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As May draws to a close, we end our month-long salute to Amaranth with today’s delectable Guest Blog by Suzanne Bowland, founder and executive producer of GF Culinary Productions, Inc.
Thanks to the gluten-free food movement, Amaranth is being rediscovered and celebrated for its strong nutritional proﬁle and versatility in cooking and baking. Unlike other popular gluten-free grains such as quinoa and rice, amaranth does not ﬂuﬀ up when cooked. Rather, you’ll ﬁnd that after cooking amaranth, the size of the seeds remains tiny and they become soft and tender, yet maintain a bit of a crunch. Even more unique than its consistency is its appearance — amaranth glistens, almost translucent, and visually presents itself with a shimmer interestingly reminiscent of caviar.
As for taste, you have a delightful treat in store! Its ﬂavor is a bit nutty and although adding strong ﬂavor proﬁles to amaranth recipes is common among chefs using the grain, the grain tastes quite pleasant all by itself. One of the easiest ways to enjoy cooked amaranth is by simply adding honey, butter, and milk to taste and presto! You have a delightful morning porridge which has a taste and texture similar to the well-known and loved Malt-O-Meal, which is not gluten-free. I stumbled upon this ﬂavor combination by experimenting in my kitchen and I was delighted at the discovery. Malt-O-Meal was one of my favorite childhood cereals, long before I started living gluten-free ten years ago; now I can recapture this favorite taste, thanks to amaranth.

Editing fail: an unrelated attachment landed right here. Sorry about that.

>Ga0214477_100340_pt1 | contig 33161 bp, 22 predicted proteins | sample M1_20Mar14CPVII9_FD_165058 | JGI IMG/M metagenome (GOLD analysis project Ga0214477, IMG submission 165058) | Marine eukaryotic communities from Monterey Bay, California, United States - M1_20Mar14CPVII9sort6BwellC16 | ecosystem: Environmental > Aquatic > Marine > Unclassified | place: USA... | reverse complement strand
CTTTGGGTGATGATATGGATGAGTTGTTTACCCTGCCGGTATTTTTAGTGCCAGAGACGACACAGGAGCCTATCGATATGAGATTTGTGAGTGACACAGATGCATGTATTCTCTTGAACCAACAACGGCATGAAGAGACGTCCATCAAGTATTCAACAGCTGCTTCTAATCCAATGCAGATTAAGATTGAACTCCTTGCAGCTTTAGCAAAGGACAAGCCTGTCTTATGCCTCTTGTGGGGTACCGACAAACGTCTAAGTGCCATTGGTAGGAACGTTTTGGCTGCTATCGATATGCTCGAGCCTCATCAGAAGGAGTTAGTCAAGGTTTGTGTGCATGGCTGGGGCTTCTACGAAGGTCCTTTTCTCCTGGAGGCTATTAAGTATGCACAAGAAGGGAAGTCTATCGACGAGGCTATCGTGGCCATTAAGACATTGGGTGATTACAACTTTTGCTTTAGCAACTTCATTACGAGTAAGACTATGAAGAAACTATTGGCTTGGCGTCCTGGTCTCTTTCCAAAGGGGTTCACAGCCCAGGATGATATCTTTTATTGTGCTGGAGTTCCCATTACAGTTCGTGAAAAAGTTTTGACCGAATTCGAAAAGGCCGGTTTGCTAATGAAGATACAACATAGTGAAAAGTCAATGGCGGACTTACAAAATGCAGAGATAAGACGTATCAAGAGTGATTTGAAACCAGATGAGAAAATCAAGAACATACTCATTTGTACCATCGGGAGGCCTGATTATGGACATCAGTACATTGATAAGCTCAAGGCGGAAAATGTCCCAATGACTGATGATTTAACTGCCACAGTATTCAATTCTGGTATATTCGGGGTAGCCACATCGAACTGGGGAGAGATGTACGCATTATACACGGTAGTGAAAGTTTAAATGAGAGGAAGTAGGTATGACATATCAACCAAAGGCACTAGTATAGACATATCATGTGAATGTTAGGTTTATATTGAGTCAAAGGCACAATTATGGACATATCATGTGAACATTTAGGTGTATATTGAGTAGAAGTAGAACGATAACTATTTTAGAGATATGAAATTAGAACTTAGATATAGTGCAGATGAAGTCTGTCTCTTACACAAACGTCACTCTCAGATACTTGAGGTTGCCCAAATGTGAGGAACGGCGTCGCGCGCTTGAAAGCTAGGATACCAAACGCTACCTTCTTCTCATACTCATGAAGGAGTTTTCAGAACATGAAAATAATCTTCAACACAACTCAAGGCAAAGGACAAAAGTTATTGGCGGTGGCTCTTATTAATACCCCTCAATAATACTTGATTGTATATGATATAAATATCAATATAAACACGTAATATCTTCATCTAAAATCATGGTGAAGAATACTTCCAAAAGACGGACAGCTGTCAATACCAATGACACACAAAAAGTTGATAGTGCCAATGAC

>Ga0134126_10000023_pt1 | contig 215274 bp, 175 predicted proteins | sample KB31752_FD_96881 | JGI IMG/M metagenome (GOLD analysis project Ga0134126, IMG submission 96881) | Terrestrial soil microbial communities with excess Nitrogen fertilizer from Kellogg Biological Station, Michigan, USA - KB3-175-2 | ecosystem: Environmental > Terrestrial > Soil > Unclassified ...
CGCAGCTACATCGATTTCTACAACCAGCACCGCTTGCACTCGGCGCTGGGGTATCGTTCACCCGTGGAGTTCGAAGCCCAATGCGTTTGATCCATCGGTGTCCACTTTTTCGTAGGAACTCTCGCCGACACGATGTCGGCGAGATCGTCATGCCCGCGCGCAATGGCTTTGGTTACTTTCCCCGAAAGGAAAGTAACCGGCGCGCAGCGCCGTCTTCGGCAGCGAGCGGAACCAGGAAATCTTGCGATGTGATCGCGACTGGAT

Amaranth’s cooking versatility lends itself well to a wide array of savory and sweet options, ranging from pilafs and porridges to casseroles and snacks. True, ﬁnding recipes that feature amaranth can be a bit challenging as it still remains a less widely known gluten-free whole grain. Thankfully, the Whole Grains Council has put together a great collection of amaranth recipes that allow this tasty little grain to shine. Amaranth is also made into ﬂour which is a delightful high-protein option to incorporate into gluten-free ﬂour blends for baking applications.
When boiling amaranth for savory dishes, consider using a broth such as chicken or vegetable in place of water, infusing a little extra ﬂavor to the ﬁnished grain. In only 20 to 30 minutes, amaranth will be ready to serve, surprising and delighting the palate. Between its nutritional beneﬁts and its culinary potential, amaranth is sure to become a regular pantry staple in your home if it isn’t one already!
Suzanne Bowland is founder and executive producer of GF Culinary Productions, Inc. Bowland is the creator of the nationally renowned Gluten-Free Culinary Summit and other pioneering gluten-free culinary and baking education events for the public and trade.